Rich Larkin January 3rd, 2014 05:31 AM

The Bird's the Word...
 
Hi Joel,

Sorry for weighing in late. Holiday travel and all that.

This salon strikes a pleasant chord with me. The feature that grabs my attention in these similar but endlessly variable bags is the "bird/tree" motif, if that indeed is what is depicted. First, however, to post a couple from the domestic supply, "... seemingly similar [to the high folk art specimen] bags [but] fail[ing] to stir the blood."

This one has never caused any blood pressure crises in either direction, but it is a straightforward, hearty example. It isn't handy just now for specs. Medium, relatively substantial weave.





Note the cunning pair of critters flanking the lower section of the octagon. The lightning border had become a bit clunky since the glory days of the V&A and Boucher examples.

Here's one with the pinwheel border, which I purchased precisely for that reason (i. e., what's left of it).





At the time, I didn't think it was especially common, though, of course, I began to see them by the thousands once I'd acquired it. Following is a detail of that border.





In order to re-stir the blood for those who have suffered coagulation in the presence of the last two, here's a counterpoint dazzler that bears a strong resemblance to one in your display, the last on in the stack before your own piece.





This gets us to your principal question, the aesthetics of the whole business. To be continued on that score.

Rich

Joel Greifinger January 3rd, 2014 07:32 PM

Quote:

Here's one with the pinwheel border, which I purchased precisely for that reason
Hi Rich,

I've found that I got a number of the star-in-octagon bags that I have because of one or two features that particularly appealed to me. I got this pinwheel border bag both because of the pinwheel motif (a 'Baluch' variety of swastika) and the variation between the darker and lighter blue in the 'animal' (or as some might have it, 'bird' :banana:) designs.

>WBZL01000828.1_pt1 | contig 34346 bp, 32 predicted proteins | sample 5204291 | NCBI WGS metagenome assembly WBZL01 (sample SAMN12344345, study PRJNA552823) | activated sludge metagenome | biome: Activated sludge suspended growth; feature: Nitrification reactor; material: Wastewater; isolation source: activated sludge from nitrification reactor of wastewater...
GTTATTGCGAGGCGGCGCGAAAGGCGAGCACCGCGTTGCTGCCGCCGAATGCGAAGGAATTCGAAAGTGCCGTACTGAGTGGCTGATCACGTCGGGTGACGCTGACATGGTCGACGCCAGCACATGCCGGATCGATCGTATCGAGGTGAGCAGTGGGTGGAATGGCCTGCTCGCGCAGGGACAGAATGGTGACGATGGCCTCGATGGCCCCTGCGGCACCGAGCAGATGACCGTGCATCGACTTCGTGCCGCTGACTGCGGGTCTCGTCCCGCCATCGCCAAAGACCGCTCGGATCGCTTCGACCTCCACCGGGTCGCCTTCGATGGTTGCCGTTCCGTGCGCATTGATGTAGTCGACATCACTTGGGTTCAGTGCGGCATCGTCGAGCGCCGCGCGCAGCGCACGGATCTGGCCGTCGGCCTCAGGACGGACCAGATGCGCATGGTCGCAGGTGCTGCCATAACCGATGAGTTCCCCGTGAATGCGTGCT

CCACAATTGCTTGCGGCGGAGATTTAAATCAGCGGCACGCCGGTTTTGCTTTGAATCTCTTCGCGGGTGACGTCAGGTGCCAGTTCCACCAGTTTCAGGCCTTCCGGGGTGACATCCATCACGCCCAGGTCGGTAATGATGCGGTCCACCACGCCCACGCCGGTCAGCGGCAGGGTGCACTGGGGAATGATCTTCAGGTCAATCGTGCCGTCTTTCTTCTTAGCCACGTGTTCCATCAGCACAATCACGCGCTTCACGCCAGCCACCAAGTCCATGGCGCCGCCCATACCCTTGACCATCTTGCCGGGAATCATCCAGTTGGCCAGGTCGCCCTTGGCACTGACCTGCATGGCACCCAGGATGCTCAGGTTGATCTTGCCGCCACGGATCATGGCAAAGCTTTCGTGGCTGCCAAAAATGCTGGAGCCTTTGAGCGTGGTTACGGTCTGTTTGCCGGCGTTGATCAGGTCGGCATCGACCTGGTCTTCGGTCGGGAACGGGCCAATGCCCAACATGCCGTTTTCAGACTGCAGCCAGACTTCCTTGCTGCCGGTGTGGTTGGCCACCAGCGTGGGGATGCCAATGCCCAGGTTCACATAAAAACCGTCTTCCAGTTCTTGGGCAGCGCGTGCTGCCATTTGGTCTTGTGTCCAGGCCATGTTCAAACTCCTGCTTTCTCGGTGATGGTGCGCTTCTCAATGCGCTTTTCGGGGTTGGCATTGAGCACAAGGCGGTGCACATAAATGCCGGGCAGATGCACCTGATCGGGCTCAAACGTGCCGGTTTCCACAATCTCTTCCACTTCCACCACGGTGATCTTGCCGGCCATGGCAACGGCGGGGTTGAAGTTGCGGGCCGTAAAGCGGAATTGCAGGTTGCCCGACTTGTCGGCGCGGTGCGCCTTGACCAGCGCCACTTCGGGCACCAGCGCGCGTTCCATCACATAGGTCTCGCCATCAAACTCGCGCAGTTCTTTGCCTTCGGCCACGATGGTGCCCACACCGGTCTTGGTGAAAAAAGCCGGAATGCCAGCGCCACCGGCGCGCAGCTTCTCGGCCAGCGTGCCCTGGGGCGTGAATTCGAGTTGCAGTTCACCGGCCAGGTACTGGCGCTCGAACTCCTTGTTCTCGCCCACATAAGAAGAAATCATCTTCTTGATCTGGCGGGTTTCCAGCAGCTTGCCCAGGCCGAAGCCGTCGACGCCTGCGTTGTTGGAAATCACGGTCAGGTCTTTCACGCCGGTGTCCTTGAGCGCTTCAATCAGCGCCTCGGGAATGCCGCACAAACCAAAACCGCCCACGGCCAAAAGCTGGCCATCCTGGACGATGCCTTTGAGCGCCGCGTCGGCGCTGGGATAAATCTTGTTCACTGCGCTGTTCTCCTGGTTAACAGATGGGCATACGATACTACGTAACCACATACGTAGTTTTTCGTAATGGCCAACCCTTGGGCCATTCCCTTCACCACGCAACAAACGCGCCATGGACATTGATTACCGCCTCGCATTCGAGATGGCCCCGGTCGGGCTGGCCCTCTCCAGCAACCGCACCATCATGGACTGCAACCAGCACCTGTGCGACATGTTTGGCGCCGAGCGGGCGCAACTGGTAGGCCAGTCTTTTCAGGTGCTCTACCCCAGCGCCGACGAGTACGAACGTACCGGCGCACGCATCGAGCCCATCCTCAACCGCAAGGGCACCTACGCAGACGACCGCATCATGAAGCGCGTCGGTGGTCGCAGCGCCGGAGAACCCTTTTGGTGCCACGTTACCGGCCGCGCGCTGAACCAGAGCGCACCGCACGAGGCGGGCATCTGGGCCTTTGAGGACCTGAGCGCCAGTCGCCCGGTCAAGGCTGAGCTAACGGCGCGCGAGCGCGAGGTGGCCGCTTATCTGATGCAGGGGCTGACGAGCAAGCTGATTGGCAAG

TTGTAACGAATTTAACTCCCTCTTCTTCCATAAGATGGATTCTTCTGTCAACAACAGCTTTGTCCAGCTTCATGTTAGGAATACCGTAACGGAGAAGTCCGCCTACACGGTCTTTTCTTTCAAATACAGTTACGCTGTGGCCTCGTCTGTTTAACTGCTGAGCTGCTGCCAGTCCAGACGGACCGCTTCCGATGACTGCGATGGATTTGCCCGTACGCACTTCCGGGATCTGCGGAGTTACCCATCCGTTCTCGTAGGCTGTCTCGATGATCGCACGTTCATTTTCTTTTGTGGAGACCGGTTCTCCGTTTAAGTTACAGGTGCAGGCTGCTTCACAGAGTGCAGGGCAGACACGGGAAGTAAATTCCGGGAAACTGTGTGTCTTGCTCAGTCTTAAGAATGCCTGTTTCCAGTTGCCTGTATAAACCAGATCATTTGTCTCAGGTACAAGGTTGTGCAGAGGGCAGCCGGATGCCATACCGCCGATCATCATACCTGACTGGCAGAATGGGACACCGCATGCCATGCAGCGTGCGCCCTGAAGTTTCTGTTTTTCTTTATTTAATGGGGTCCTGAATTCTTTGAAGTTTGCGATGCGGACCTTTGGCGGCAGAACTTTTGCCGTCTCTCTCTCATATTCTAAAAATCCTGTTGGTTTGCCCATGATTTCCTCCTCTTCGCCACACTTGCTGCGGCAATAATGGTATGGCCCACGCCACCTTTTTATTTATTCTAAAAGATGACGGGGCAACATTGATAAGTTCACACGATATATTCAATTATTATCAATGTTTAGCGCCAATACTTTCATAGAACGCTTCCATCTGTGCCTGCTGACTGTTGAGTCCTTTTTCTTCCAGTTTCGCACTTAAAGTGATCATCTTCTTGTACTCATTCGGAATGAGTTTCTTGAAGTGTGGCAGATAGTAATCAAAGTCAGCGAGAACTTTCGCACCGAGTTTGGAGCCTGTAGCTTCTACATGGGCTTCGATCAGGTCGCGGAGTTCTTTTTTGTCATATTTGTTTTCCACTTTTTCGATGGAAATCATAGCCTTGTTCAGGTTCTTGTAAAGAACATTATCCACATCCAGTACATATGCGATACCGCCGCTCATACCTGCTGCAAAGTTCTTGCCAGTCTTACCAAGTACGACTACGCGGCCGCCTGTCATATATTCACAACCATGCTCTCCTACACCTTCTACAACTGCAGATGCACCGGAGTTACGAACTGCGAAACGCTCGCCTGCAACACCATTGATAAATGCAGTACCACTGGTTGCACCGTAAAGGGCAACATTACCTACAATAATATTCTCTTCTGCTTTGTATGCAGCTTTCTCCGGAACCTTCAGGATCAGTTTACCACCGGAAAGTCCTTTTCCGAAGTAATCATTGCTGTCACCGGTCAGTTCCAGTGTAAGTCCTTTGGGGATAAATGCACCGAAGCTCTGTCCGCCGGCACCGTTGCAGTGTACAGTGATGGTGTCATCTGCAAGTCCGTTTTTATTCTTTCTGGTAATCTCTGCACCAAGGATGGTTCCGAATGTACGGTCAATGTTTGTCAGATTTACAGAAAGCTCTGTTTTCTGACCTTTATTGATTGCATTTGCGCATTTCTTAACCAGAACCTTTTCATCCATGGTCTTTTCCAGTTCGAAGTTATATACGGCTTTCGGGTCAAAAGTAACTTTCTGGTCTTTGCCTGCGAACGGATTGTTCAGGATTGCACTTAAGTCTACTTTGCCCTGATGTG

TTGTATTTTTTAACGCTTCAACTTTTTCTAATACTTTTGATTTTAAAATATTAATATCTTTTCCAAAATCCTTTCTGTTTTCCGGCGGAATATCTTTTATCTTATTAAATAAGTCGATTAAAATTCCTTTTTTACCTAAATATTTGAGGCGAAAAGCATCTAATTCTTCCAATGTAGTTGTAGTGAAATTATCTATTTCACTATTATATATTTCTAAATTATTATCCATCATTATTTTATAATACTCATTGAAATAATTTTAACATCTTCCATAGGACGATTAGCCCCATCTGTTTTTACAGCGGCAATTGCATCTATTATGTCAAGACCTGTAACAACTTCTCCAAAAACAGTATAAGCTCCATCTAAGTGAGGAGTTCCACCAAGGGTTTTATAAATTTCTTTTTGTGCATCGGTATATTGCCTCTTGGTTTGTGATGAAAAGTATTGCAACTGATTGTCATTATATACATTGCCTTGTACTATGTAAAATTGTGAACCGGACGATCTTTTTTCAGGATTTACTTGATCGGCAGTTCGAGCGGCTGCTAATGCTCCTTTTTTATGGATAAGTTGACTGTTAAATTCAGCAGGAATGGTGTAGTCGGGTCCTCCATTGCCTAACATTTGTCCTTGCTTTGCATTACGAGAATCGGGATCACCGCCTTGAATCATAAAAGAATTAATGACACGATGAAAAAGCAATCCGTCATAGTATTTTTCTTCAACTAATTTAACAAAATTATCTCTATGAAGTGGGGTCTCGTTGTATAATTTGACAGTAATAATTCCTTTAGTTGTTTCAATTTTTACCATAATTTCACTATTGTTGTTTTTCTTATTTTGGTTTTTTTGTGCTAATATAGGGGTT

It's sometimes easier to make out the 'pinwheel' in bags that have put in a fair bit of service, like this one that hints at a former appeal:





Quote:

The Bird's the Word...
On the animal/bird question, I'll stick with Col. Boucher's equivocation in describing one of his classic bags: "the stylized bird or animal in the four corners of the panel facing the star." :cheers:

And I remember that third, lightning border bag face you posted. It was certainly tempting, but then I decided to buy a new car with the money instead. :rofl:

Joel

Rich Larkin January 5th, 2014 03:19 AM

I know you are looking for our take on the aesthetics of Baluch weaving (as manifest in these star in octagon bags) rather than that of the weavers as we might divine it. For my part, though, I can’t really separate the two. I don’t know what the weavers were thinking, but I have a sense of what I think they were up to.
Part of it seems to be that they were relentless copiers of the work of those around them over the centuries. In truth, that aspect of their operation is often mentioned with some disdain, or at most with faint praise, but I see it as a strength, see below. There is also the matter of the palette, which is often dark with principal colors not so easily distinguished. On that score, here’s a khorjin face that exemplifies that practice well, and also the one of inserting a small spot or two of bright silk (yellow in this case).